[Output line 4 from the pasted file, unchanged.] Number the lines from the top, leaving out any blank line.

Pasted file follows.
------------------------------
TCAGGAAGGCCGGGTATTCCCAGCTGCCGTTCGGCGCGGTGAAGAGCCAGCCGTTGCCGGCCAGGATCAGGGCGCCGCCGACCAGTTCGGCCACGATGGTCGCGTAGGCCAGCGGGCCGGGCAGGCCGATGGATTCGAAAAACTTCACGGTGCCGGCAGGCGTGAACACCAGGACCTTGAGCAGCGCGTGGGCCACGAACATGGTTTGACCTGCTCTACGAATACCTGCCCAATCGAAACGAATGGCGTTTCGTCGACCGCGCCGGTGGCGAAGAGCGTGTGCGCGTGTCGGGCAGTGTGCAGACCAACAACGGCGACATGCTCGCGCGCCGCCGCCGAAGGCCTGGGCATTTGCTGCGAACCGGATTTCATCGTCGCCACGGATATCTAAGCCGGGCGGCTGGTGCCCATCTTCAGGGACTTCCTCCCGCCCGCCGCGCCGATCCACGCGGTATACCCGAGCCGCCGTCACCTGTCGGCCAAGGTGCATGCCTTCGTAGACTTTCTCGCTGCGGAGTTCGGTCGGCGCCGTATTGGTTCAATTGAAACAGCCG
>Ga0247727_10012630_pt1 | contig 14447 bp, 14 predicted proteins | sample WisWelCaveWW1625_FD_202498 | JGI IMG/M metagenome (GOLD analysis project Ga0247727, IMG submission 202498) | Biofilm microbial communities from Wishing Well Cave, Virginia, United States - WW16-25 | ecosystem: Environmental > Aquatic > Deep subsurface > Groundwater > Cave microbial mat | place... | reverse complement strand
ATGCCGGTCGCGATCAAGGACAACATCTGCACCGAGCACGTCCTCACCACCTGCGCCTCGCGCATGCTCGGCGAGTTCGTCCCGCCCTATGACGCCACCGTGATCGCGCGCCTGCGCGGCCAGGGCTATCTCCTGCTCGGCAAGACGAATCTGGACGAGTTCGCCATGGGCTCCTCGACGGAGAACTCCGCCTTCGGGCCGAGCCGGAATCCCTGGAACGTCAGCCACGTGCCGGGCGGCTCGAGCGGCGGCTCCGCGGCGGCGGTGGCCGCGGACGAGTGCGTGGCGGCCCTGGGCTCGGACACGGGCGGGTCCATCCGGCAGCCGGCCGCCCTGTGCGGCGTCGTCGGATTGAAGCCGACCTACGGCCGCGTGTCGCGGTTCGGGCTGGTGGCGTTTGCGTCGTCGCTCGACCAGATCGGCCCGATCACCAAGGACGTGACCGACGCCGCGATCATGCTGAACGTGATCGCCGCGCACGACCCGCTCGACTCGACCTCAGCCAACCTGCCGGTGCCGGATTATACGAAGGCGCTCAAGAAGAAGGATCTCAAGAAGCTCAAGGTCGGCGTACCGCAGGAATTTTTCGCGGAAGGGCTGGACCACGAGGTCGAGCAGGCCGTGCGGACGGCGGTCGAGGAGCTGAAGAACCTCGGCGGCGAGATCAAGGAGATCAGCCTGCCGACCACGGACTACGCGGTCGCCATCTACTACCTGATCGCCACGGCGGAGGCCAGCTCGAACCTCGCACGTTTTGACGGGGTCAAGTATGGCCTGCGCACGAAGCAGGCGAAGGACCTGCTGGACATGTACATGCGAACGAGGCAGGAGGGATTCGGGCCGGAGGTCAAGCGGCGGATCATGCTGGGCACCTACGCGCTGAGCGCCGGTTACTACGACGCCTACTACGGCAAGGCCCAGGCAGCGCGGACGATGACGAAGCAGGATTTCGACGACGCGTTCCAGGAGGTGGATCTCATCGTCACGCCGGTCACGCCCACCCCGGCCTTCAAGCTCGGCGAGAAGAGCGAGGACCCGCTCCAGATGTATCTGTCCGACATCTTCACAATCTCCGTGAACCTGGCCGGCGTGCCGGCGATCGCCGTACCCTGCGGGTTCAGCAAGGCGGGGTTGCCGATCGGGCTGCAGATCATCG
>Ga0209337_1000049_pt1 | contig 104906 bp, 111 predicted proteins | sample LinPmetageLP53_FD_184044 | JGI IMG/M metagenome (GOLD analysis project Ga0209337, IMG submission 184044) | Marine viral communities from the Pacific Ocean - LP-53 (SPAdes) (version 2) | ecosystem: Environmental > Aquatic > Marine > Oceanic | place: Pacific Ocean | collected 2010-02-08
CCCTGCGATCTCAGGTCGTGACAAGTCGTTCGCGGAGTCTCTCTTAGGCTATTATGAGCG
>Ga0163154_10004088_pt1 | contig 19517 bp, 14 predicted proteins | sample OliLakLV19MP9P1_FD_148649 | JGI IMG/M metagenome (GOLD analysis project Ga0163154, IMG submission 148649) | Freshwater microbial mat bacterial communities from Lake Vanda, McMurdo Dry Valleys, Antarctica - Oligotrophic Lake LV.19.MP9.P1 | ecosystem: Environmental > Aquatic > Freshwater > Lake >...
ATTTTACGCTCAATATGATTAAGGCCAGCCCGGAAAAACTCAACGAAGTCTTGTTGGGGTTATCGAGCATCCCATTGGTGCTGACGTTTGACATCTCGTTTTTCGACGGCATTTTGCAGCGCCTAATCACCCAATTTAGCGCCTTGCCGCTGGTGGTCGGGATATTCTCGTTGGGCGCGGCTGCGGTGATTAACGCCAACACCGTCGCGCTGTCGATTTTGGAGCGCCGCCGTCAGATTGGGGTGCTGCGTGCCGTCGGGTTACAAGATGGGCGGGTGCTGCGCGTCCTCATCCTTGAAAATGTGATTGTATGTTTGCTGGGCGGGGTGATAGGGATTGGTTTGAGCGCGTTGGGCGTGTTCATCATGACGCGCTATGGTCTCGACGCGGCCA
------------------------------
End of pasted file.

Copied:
>Ga0209337_1000049_pt1 | contig 104906 bp, 111 predicted proteins | sample LinPmetageLP53_FD_184044 | JGI IMG/M metagenome (GOLD analysis project Ga0209337, IMG submission 184044) | Marine viral communities from the Pacific Ocean - LP-53 (SPAdes) (version 2) | ecosystem: Environmental > Aquatic > Marine > Oceanic | place: Pacific Ocean | collected 2010-02-08